Morris said that teens must realize how “sexting” will affect their lives, before they press send. He said that they must first consider how the content will affect their lives and that of those around them.
“They need to (ask themselves), is this something that I would want my parents or grandparents to see? Can I really trust the recipient,” he said.
“You cannot trust a young teen boy with a naked picture. He’s going to show his friends.”
According to the survey, 44 percent of both teen girls and boys indicated that it was common for sexually suggestive text messages to get shared with people other than the intended recipient. In addition, 36 percent of teen girls and 39 percent of teen boys say that it is common for nude or semi-nude photos to get shared with those other than the intended recipient.
Similarly, 38 percent of teen girls and 39 percent of teen boys reported that they have had sexually suggestive text messages or e-mails – originally meant for someone else – shared with them. Also, 25 percent of teen girls and 33 percent of teen boys say that they’ve had nude or semi-nude images – originally meant for someone else – shared with them.
Morris said that teens participate in “sexting” due to peer pressure and the need to “fit in.” He said the teens don’t believe that their boyfriend or girlfriend will share the pictures.
“They are hearing if you really love me, you’ll send a (sexually suggestive) picture. She thinks that she really loves him and sends it. Then, they’re no longer together and his buddy has it. It’s a big shock, especially if it’s the first big romance or crush,” he said.
He indicated that many teens who received sexually suggestive images transfer them to their computer. He said the pictures can be better viewed and password protected as a result. He also noted that they’re readily available.
Morris said the teens experience social ramifications from “sexting.” He said it results in reduced school attendance, as they don’t want to be made fun of and hear the cruelties.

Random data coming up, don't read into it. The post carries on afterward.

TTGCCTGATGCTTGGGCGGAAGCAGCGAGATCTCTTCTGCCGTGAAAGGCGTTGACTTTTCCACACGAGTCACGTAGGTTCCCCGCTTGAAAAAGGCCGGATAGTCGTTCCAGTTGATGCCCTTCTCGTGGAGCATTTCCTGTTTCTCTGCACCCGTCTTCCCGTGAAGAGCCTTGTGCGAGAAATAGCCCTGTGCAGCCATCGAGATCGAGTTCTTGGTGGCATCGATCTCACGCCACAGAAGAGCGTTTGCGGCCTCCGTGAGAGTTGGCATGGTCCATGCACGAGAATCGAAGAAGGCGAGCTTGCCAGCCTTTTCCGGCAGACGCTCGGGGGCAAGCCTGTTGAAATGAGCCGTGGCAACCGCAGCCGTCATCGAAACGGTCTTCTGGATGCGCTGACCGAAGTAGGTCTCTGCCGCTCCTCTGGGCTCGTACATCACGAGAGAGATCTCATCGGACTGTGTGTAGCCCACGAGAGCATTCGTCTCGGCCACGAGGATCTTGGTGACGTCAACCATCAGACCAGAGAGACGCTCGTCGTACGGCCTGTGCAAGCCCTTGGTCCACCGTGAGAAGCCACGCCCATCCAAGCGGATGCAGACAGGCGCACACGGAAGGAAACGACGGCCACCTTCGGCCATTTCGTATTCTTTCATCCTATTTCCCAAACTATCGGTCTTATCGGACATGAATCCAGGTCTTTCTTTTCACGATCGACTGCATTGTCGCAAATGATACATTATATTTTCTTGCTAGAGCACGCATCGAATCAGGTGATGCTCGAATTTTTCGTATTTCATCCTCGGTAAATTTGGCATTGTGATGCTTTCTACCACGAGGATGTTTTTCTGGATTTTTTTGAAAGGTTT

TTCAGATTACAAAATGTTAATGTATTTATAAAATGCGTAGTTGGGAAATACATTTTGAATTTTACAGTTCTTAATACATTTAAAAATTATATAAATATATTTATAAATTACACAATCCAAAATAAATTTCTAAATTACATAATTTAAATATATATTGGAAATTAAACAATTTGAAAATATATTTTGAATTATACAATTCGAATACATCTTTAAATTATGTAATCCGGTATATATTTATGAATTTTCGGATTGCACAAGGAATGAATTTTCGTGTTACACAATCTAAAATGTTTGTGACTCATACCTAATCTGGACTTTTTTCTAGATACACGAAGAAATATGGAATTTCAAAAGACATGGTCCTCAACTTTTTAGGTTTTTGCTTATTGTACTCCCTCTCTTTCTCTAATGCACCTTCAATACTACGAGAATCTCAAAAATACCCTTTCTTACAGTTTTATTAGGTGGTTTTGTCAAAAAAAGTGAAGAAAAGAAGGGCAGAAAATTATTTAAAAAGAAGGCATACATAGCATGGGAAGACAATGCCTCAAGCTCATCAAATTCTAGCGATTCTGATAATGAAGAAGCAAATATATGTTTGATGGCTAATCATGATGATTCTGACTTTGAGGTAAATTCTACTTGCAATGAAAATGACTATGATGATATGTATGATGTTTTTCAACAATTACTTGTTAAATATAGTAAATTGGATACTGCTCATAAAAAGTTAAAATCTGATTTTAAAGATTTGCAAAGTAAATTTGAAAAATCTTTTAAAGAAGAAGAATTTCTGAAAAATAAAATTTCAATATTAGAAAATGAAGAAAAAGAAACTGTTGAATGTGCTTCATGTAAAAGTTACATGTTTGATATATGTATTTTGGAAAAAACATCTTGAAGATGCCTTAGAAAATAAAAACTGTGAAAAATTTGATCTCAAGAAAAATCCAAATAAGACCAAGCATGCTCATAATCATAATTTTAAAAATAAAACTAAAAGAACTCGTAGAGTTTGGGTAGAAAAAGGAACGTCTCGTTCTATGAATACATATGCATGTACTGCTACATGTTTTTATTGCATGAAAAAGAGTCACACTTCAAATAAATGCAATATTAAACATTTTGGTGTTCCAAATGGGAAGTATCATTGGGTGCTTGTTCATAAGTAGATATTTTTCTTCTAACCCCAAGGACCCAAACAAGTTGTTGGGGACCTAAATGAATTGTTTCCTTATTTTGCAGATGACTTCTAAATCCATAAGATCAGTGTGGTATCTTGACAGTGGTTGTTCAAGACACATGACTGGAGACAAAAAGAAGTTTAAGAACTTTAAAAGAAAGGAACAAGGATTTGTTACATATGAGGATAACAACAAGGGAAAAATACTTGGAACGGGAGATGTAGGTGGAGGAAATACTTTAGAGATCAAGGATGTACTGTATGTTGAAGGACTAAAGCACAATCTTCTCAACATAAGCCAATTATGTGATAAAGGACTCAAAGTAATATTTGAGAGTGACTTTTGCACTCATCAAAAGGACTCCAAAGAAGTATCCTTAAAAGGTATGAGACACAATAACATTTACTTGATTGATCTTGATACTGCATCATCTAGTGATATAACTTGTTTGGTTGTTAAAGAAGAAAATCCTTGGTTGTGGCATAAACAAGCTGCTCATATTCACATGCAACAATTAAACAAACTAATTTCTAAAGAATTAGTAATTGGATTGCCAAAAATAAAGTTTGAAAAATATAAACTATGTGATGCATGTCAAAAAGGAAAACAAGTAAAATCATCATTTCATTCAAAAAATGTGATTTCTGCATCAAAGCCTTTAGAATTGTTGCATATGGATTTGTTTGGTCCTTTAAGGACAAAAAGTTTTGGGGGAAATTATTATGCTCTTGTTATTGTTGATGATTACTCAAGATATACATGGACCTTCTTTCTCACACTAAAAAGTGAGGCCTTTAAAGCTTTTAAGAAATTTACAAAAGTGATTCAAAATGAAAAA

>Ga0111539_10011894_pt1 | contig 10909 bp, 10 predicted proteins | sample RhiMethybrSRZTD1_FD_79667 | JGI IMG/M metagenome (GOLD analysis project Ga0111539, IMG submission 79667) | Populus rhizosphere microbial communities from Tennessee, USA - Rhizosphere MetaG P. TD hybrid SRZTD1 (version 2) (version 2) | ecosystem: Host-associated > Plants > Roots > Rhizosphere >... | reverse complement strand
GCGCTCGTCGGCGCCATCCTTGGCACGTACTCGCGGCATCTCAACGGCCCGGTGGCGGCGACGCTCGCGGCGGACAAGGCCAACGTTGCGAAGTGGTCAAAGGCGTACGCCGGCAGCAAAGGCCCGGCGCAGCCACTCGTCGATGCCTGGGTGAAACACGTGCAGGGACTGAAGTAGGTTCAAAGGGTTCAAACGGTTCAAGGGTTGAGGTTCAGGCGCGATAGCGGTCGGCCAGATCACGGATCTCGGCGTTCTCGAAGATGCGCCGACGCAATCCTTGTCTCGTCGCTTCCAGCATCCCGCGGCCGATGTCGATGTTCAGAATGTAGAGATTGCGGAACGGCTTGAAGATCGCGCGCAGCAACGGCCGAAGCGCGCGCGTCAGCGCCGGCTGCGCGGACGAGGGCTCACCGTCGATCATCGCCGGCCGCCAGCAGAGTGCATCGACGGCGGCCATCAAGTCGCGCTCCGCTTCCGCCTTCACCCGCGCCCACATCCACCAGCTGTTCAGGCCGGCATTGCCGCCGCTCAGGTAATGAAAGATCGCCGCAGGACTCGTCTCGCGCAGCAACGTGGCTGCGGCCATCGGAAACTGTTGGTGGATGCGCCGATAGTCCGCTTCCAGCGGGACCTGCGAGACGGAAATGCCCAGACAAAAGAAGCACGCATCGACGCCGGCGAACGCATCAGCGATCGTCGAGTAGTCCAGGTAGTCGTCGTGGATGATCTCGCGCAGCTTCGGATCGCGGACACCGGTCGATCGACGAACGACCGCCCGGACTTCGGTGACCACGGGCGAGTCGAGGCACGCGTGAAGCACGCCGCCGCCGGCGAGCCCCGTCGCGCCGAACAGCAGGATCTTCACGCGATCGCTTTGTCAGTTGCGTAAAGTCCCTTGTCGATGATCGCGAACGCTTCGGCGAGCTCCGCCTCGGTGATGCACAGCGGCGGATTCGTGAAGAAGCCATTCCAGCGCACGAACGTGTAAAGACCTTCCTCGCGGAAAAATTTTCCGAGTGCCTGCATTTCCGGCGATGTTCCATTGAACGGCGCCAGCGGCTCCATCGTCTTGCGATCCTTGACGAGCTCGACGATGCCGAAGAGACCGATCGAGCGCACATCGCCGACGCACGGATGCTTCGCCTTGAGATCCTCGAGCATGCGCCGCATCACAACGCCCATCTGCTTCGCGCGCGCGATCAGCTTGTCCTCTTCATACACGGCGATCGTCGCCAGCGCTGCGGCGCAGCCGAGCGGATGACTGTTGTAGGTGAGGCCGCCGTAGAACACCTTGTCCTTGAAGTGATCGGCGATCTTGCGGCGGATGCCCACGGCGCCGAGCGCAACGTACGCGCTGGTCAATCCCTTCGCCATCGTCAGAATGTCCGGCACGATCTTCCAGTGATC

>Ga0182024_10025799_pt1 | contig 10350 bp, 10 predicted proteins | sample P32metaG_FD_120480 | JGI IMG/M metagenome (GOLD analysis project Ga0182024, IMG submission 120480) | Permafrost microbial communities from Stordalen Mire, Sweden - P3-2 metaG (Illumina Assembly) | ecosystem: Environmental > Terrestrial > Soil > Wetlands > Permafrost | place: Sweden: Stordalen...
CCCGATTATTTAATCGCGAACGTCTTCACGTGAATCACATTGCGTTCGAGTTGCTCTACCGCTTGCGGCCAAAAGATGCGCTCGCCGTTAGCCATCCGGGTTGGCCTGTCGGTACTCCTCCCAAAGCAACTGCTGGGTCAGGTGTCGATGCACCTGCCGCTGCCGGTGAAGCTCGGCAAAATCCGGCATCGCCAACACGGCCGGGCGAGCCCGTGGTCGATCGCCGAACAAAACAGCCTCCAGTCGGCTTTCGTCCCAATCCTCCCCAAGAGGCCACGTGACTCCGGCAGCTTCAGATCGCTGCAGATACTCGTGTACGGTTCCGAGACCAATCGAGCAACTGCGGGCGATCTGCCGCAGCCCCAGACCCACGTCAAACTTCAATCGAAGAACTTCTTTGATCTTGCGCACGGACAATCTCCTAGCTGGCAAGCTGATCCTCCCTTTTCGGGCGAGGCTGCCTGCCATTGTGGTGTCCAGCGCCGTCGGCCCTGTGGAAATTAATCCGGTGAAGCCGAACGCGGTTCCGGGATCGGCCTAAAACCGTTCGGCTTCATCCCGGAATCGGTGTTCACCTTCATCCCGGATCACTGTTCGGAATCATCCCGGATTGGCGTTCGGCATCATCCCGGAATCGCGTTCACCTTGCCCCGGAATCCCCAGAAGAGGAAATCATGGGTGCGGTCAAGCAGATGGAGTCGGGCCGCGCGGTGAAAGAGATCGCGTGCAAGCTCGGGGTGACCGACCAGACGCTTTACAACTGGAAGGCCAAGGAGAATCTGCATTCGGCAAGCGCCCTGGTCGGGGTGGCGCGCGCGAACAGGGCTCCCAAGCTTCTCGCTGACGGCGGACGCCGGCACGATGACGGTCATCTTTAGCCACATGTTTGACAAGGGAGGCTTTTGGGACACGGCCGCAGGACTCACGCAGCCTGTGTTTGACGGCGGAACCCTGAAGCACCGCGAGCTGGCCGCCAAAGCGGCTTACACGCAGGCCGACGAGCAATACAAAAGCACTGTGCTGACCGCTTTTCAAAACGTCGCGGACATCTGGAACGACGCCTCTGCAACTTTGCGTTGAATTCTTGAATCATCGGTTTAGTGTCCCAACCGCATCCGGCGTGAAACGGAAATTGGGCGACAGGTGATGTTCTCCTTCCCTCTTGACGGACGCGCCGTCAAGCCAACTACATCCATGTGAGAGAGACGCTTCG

“There are a lot of consequences other than parents and cops. It opens up a new realm of physical and social bullying. It’s a really big social issue for them to face. Adults don’t understand how it feels. They are too far divided from the teen generation to understand,” Morris said.
Shaw said there are three things his office tries to stress:
1.) When you engage in sexting you expose yourself to unintentional risk.
2.) Unintentional social consequences. These consequences do not include middle or high school, but also down the road, including college and job hunting. Shaw commented noted that when a picture is posted online, it’s there forever.
3.) “You want to make people aware of … the law says you’re not allowed to do this stuff.
Morris said that parents should not be afraid to be a parent. He said that they should be encouraged to check their child’s phone. He said they need to question if their son or daughter has erased messages or images.
“They should want to see their child’s picture history. If they don’t wish to share, then maybe their child isn’t mature enough for a cell phone,” he said.
Shaw said that parents need to be aware of the issue and to take action that they deem appropriate. Shaw said that each parent will know what they family needs are.
“Parents need to regulate cell phone privileges, monitor and talk to their child about usage. They need to protect their children from themselves,” said Morris.